1. “The ick never lies, don’t ignore it,” says Vanessa*

“I’d been going out with this guy for a couple weeks before we had sex for the first time. After that, I found him bit annoying but I just told myself it was nothing and carried on as normal. Then about three months in, something in my head just completely switched and I just couldn’t stand being around him. His voice annoyed me, his jokes weren’t funny anymore, I clammed up when he tried to hug or kiss me.

I was young and didn’t really get it though, so I just stayed with him but bitched to my friends relentlessly. One day we were in a cab and he caught me texting my best friend saying how much I couldn’t stand him. That’s when I realised I was being a huge dick and had to pull the plug.

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We stayed friends after and the ick miraculously went away as soon as we broke up. I felt bad for how I’d been but I think I was so young I didn’t really get it, now I see that there’s a big difference between your partner getting on your nerves and full-blown ick. Teachable moment; the ick never lies, don’t ignore it.”

2. “The ick manifested in a kind of semi panic attack,” says Amber*

“I met a guy years ago on a dating app. He was handsome and funny, kind, and keen. In the days running up to the first date he had been in NYC and arrived to the pub brandishing a bag of gifts for me, small and silly things, but nonetheless I could feel the ick rising in my throat. It felt a lot for a first date.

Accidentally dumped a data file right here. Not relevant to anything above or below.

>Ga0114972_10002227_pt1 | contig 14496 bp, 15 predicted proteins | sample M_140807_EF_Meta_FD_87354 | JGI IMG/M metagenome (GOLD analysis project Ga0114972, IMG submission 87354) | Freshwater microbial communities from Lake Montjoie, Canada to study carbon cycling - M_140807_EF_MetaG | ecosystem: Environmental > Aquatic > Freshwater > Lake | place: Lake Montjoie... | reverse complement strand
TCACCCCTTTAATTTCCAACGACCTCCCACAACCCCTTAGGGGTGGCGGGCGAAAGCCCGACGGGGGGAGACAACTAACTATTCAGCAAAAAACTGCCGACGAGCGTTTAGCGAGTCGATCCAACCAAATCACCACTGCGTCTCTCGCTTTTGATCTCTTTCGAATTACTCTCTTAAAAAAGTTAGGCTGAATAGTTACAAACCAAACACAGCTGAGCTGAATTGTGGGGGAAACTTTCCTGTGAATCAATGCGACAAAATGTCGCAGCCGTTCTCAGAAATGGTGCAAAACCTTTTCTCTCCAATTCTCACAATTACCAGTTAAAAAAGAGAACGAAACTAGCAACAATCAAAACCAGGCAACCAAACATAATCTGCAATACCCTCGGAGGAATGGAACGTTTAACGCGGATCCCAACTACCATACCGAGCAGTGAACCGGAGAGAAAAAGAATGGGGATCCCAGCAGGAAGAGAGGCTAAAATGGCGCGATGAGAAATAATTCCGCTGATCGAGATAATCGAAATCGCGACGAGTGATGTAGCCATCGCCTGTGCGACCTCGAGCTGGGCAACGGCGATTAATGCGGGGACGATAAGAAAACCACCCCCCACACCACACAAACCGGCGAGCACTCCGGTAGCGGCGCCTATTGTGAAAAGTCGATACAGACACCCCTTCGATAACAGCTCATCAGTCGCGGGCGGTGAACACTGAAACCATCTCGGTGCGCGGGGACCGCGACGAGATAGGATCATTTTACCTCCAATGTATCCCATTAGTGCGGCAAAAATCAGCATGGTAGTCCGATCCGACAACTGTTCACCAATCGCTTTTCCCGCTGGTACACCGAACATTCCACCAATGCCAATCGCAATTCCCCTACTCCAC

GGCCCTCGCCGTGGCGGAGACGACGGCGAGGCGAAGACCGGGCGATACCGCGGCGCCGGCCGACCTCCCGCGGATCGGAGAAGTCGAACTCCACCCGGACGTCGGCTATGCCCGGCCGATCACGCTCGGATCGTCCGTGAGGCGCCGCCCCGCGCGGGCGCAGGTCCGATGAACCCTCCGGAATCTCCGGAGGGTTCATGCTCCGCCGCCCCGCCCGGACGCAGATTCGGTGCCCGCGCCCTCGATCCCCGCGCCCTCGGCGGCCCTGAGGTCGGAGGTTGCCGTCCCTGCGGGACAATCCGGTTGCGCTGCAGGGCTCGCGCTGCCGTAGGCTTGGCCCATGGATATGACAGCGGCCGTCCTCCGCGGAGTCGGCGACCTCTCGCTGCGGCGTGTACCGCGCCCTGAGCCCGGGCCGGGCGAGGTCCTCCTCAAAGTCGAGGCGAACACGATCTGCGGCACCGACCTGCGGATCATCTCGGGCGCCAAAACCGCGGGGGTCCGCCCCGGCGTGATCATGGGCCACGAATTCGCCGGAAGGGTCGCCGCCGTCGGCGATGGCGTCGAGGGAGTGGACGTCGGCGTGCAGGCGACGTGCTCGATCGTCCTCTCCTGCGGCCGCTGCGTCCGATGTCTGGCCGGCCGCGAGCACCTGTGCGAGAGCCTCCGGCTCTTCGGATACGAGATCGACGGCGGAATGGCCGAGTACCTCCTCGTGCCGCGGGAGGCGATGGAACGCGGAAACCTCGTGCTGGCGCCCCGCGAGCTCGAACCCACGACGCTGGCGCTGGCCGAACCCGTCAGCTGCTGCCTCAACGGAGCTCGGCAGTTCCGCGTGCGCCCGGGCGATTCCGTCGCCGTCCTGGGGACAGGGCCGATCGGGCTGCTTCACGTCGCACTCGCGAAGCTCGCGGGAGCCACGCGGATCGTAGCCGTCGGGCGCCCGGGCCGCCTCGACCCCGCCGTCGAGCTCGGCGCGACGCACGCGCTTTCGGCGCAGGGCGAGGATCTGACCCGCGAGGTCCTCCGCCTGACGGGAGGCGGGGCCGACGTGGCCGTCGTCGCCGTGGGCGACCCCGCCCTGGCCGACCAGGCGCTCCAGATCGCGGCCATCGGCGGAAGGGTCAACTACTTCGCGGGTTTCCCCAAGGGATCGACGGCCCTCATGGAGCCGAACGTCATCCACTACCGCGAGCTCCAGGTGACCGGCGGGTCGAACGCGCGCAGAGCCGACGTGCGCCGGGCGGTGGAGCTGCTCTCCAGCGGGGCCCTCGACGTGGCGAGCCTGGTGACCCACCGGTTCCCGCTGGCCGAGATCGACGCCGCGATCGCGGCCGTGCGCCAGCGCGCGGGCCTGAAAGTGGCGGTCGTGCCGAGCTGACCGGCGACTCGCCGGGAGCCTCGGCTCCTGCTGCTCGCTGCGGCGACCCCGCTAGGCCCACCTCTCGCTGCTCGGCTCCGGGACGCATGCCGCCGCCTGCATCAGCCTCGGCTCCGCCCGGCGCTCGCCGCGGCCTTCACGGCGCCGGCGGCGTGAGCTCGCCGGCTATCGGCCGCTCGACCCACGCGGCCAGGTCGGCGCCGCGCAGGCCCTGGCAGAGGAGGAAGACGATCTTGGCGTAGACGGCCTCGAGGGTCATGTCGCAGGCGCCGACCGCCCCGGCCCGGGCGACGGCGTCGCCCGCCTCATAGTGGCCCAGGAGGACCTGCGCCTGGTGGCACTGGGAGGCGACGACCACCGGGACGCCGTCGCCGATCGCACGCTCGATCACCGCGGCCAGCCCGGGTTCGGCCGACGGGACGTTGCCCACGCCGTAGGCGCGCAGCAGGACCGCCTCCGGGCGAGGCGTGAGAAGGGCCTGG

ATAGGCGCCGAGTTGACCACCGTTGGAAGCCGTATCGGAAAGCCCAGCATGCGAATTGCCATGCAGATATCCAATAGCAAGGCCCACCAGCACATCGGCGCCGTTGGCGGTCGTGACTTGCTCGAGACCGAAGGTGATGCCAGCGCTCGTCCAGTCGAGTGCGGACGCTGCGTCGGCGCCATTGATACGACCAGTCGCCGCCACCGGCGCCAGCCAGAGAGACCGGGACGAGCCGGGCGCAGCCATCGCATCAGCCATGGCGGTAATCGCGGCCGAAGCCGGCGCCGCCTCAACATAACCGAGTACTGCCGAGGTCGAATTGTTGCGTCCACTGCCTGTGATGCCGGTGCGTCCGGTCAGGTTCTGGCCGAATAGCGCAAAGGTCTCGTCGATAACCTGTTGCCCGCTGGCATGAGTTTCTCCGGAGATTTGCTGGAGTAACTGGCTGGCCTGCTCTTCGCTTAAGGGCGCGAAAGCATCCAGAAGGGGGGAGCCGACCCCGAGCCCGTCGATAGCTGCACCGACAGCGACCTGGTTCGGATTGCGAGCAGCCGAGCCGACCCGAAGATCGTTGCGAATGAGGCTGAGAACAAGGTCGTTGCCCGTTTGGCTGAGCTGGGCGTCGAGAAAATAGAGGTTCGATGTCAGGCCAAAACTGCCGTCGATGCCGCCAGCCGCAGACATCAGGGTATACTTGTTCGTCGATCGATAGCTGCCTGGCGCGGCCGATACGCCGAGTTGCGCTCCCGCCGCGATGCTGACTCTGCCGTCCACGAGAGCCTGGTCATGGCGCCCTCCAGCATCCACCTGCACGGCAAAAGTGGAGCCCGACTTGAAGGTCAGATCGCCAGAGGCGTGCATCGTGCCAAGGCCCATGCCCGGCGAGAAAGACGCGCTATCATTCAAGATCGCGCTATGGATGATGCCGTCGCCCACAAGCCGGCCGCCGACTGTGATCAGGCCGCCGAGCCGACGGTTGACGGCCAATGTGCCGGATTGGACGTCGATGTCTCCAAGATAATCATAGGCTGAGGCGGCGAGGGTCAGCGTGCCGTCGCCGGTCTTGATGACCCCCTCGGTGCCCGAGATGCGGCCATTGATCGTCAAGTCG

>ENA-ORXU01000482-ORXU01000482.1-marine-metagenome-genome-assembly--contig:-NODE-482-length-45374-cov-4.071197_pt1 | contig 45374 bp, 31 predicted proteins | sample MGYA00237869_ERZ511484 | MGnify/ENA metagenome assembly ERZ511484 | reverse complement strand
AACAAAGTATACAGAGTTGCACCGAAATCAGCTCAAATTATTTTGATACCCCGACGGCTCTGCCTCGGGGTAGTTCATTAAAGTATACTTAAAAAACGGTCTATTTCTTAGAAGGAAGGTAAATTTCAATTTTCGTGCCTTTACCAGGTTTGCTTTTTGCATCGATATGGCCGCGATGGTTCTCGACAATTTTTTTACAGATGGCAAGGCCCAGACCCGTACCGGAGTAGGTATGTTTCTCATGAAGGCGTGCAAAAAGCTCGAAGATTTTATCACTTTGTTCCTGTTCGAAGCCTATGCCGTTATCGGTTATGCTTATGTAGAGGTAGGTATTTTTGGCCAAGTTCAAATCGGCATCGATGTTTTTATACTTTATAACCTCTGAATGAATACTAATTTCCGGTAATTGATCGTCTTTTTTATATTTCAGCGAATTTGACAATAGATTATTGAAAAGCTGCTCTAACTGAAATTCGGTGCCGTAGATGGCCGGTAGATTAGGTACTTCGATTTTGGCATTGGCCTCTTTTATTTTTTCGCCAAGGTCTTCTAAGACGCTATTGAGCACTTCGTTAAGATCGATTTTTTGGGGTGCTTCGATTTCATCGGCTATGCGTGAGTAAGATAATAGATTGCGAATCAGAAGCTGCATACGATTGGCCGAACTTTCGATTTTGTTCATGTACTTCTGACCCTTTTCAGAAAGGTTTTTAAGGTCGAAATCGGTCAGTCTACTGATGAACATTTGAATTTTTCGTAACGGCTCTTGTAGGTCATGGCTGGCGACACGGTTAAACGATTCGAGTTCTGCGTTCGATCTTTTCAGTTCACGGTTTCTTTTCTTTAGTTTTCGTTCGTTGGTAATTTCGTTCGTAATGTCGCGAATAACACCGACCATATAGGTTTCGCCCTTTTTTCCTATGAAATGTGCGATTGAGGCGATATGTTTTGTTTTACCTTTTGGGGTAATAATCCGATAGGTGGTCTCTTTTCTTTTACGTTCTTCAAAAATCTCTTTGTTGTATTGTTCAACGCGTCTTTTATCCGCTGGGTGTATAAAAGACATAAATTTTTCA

We went on a couple more dates and then one evening I came home to my flat, through two very imposing security gates and stopped dead in my tracks when I saw my front door. The doormat was covered in potted geraniums, like a lot of them (I had mentioned in passing that I quite liked them), and there was a handwritten card containing an elaborate itinerary for the next date. The ick manifested in a kind of semi panic attack and then I pulled the plug. Too much too soon!”

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3. “I was already unsure of him anyway,” says Carmen*

“I was dating this guy who I was a little unsure of anyway and then witnessed him try and do sexy dancing. There is nothing less sexy than a man with zero rhythm moving like a drunk dad at a wedding.”

4. “The thought of him licking my vagina made me want to die,” says Giorgina*

“I went downstairs to my front room after a house party and found a friend of a friend Anton* asleep on my sofa. We got chatting, went up to my room to watch trash TV and ended up hanging out the whole of the next day, hooking up and having fairly decent sex. We hooked up again not long after on a night out with friends, then went on a dinner date shortly after that and all of a sudden I looked at him across the table, chopsticks in hand and the thought of him licking my vagina made me want. To. Die. He didn’t necessarily do or say anything but I noticed his hoody and leather jacket combo was actually a 2-in-1 garment, not two separate ones, which maybe put me off a bit? But after that I had to break it off ASAP.”